Weir rearing to get back into ‘dog and pony’ show
- Published: October 12, 2012
When USA’s Johnny Weir announced his comeback in February, many people believed it was just a PR stunt. This pre-Olympic year is full of announced comebacks, but as always, fans will have to wait to see what’s really in store later this season. Miki Ando of Japan just withdrew from the Grand Prix (GP) series and USA’s Evan Lysacek is out of Skate America as well, citing injury. Evgeni Plushenko of Russia intentionally skipped the GP in order to focus on Europeans.
Since retiring from competition after the 2010 Olympic Winter Games in Vancouver, the three-time U.S. Champion has been busy with figure skating shows, celebrity events, singing, publishing a book, and getting married. Returning to a grueling daily training regime isn’t exactly appealing in comparison. Even the skater didn’t imagine at first that he ever would consider competing again.
“I never wanted one more minute of competitive ice skating after Vancouver,” he confessed, “but let yourself sit and cook for two years, and anything is possible. Everything I’ve done in the last two and a half years since the Olympics has been great, but there is nothing like competing and the feeling it gives me.”
So Weir did it. He competed at the 2012 Finlandia Trophy earlier this month, looking a bit rusty and finishing fourth, but attempted the quad for the first time in both the short and long program.
“It’s my first time in a long time,” he noted. “To be back on the ice with the competition lights and to have the announcer say ‘from the United States of America, Johnny Weir’, it hasn’t happened in long time. It’s definitely overwhelming and it’s very aggressive.”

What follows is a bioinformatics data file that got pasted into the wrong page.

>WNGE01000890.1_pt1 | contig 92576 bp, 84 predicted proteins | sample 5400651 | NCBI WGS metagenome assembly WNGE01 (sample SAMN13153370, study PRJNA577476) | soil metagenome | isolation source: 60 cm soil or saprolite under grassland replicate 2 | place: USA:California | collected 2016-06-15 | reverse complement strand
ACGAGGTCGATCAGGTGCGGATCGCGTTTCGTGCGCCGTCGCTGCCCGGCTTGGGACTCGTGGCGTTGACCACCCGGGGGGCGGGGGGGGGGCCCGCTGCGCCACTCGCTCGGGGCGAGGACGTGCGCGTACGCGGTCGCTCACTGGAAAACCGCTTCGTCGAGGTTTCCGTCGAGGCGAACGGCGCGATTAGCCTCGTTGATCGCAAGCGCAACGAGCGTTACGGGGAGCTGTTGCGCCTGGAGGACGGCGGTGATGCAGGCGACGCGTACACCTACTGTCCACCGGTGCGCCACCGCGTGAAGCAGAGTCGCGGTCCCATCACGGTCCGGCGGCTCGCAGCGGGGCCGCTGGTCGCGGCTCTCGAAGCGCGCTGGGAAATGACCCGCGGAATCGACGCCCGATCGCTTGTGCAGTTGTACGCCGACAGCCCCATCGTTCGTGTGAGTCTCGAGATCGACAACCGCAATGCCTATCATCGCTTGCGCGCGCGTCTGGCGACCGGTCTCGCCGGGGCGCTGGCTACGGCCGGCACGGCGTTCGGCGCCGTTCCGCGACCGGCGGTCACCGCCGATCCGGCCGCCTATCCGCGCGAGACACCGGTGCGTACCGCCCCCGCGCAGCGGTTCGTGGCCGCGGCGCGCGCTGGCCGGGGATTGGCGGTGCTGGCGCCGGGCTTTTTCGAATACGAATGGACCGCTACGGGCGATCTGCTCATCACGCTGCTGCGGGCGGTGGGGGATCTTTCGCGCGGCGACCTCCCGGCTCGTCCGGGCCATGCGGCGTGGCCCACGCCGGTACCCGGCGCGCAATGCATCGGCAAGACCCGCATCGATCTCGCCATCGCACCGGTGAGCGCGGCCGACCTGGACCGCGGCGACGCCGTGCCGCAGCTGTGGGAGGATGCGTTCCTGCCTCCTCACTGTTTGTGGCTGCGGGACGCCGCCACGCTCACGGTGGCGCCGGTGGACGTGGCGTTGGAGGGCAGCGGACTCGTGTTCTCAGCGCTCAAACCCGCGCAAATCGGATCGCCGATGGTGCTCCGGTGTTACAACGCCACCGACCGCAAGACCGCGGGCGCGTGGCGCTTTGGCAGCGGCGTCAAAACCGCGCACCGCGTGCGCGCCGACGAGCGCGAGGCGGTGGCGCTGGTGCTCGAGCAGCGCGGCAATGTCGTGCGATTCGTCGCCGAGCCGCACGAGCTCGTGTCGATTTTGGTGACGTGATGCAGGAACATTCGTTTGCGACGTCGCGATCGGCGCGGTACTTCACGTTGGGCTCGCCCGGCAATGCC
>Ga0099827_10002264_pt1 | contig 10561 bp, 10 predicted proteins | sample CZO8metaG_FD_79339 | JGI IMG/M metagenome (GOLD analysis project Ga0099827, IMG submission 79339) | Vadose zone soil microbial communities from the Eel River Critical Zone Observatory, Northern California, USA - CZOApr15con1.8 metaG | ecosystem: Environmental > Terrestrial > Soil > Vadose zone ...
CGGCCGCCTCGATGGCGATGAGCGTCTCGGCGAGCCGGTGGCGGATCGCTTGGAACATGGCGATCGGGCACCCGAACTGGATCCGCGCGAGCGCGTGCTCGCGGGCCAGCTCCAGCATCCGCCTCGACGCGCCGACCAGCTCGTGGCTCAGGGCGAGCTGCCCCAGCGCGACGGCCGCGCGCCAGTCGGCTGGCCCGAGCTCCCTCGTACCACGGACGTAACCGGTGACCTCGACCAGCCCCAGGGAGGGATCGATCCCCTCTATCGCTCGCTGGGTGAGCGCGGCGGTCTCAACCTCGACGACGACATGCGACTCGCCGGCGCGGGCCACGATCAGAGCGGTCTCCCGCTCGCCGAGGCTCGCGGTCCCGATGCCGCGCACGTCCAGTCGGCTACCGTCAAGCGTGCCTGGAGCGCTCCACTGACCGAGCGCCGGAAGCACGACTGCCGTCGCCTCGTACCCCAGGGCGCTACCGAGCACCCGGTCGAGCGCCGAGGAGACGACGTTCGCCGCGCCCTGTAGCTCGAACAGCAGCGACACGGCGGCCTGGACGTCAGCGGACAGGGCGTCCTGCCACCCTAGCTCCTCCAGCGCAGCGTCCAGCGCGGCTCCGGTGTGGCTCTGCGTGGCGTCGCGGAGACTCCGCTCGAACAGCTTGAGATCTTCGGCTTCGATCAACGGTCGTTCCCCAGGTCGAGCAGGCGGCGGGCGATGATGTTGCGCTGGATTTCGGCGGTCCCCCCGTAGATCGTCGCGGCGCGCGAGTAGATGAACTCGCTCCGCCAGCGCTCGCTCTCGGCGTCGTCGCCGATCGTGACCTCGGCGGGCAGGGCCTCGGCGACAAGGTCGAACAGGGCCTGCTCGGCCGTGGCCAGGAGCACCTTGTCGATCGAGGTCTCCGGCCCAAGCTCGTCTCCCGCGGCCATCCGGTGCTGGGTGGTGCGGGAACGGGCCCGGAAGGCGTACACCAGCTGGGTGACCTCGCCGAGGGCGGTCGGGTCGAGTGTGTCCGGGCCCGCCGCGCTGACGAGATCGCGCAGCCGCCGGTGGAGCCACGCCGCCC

“I’ve had a life of leisure for the most part since Vancouver,” the 28-year-old joked. “I work very hard on my other jobs and I enjoy it, but there is nothing like figure skating—the determination, the drive, and the excessive training. I lost eight and half kilos to get ready for the season. It’s a lot of work.”
While Weir was happy to talk to the media even before the event and appeared relaxed, nervousness struck in competition.
“I was much more nervous than I expected to be,” the 2008 World bronze medalist admitted. “I’m always very focused, even when I’m nervous. It helps me to look angry when I’m nervous, because then nobody knows I’m nervous. But my legs were stiff. Coming back into this competitive situation is probably the hardest thing I had to do in my career so far.”
However, Weir has no regrets.
“I know when I first announced it, a lot of people were like ‘Why is he coming back? What is he doing it for? Is it just for publicity, is he just going to be like other American skaters that are saying they are coming back and they are not?’. So I’m very proud that I kept my word to my fans and my skating family and I skated.”
At the end, the American wasn’t totally happy with the way he skated in Finland, but was very pleased about taking that first step.